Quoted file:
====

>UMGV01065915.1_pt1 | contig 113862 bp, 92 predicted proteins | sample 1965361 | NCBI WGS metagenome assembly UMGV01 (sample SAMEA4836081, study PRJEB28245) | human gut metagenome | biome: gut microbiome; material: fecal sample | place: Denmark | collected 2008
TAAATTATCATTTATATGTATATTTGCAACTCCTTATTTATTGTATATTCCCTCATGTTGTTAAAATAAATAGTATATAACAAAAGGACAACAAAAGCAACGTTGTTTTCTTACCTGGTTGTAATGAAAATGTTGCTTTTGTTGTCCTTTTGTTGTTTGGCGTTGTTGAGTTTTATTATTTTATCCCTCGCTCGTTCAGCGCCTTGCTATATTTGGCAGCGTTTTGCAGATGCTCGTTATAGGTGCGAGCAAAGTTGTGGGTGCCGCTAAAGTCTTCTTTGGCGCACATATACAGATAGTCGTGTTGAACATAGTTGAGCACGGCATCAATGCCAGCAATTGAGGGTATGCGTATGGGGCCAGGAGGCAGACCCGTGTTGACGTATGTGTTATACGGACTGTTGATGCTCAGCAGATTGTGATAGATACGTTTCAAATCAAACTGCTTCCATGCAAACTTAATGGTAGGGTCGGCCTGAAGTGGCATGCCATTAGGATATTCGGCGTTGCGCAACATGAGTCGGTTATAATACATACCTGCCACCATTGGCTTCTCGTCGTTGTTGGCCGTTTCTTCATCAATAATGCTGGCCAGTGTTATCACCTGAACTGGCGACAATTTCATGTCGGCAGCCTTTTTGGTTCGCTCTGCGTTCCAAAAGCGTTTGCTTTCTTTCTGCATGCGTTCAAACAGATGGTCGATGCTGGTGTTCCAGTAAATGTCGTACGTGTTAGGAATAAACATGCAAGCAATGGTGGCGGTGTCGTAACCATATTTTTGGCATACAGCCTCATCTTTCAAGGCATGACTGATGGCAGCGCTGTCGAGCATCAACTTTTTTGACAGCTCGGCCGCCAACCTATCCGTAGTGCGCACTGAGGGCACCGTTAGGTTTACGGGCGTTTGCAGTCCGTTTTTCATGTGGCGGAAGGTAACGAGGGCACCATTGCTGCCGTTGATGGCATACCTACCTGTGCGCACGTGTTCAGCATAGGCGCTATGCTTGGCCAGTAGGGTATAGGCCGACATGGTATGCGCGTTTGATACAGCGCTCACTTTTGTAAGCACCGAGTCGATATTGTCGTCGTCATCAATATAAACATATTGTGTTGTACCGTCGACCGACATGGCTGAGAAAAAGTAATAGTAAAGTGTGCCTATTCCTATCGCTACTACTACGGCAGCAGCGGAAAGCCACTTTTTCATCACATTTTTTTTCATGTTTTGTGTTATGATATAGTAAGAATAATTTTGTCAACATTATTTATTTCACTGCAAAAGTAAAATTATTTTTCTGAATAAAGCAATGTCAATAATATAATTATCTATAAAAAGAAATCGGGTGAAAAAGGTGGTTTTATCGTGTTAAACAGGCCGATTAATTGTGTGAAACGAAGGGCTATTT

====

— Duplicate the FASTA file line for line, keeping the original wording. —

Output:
>UMGV01065915.1_pt1 | contig 113862 bp, 92 predicted proteins | sample 1965361 | NCBI WGS metagenome assembly UMGV01 (sample SAMEA4836081, study PRJEB28245) | human gut metagenome | biome: gut microbiome; material: fecal sample | place: Denmark | collected 2008
TAAATTATCATTTATATGTATATTTGCAACTCCTTATTTATTGTATATTCCCTCATGTTGTTAAAATAAATAGTATATAACAAAAGGACAACAAAAGCAACGTTGTTTTCTTACCTGGTTGTAATGAAAATGTTGCTTTTGTTGTCCTTTTGTTGTTTGGCGTTGTTGAGTTTTATTATTTTATCCCTCGCTCGTTCAGCGCCTTGCTATATTTGGCAGCGTTTTGCAGATGCTCGTTATAGGTGCGAGCAAAGTTGTGGGTGCCGCTAAAGTCTTCTTTGGCGCACATATACAGATAGTCGTGTTGAACATAGTTGAGCACGGCATCAATGCCAGCAATTGAGGGTATGCGTATGGGGCCAGGAGGCAGACCCGTGTTGACGTATGTGTTATACGGACTGTTGATGCTCAGCAGATTGTGATAGATACGTTTCAAATCAAACTGCTTCCATGCAAACTTAATGGTAGGGTCGGCCTGAAGTGGCATGCCATTAGGATATTCGGCGTTGCGCAACATGAGTCGGTTATAATACATACCTGCCACCATTGGCTTCTCGTCGTTGTTGGCCGTTTCTTCATCAATAATGCTGGCCAGTGTTATCACCTGAACTGGCGACAATTTCATGTCGGCAGCCTTTTTGGTTCGCTCTGCGTTCCAAAAGCGTTTGCTTTCTTTCTGCATGCGTTCAAACAGATGGTCGATGCTGGTGTTCCAGTAAATGTCGTACGTGTTAGGAATAAACATGCAAGCAATGGTGGCGGTGTCGTAACCATATTTTTGGCATACAGCCTCATCTTTCAAGGCATGACTGATGGCAGCGCTGTCGAGCATCAACTTTTTTGACAGCTCGGCCGCCAACCTATCCGTAGTGCGCACTGAGGGCACCGTTAGGTTTACGGGCGTTTGCAGTCCGTTTTTCATGTGGCGGAAGGTAACGAGGGCACCATTGCTGCCGTTGATGGCATACCTACCTGTGCGCACGTGTTCAGCATAGGCGCTATGCTTGGCCAGTAGGGTATAGGCCGACATGGTATGCGCGTTTGATACAGCGCTCACTTTTGTAAGCACCGAGTCGATATTGTCGTCGTCATCAATATAAACATATTGTGTTGTACCGTCGACCGACATGGCTGAGAAAAAGTAATAGTAAAGTGTGCCTATTCCTATCGCTACTACTACGGCAGCAGCGGAAAGCCACTTTTTCATCACATTTTTTTTCATGTTTTGTGTTATGATATAGTAAGAATAATTTTGTCAACATTATTTATTTCACTGCAAAAGTAAAATTATTTTTCTGAATAAAGCAATGTCAATAATATAATTATCTATAAAAAGAAATCGGGTGAAAAAGGTGGTTTTATCGTGTTAAACAGGCCGATTAATTGTGTGAAACGAAGGGCTATTT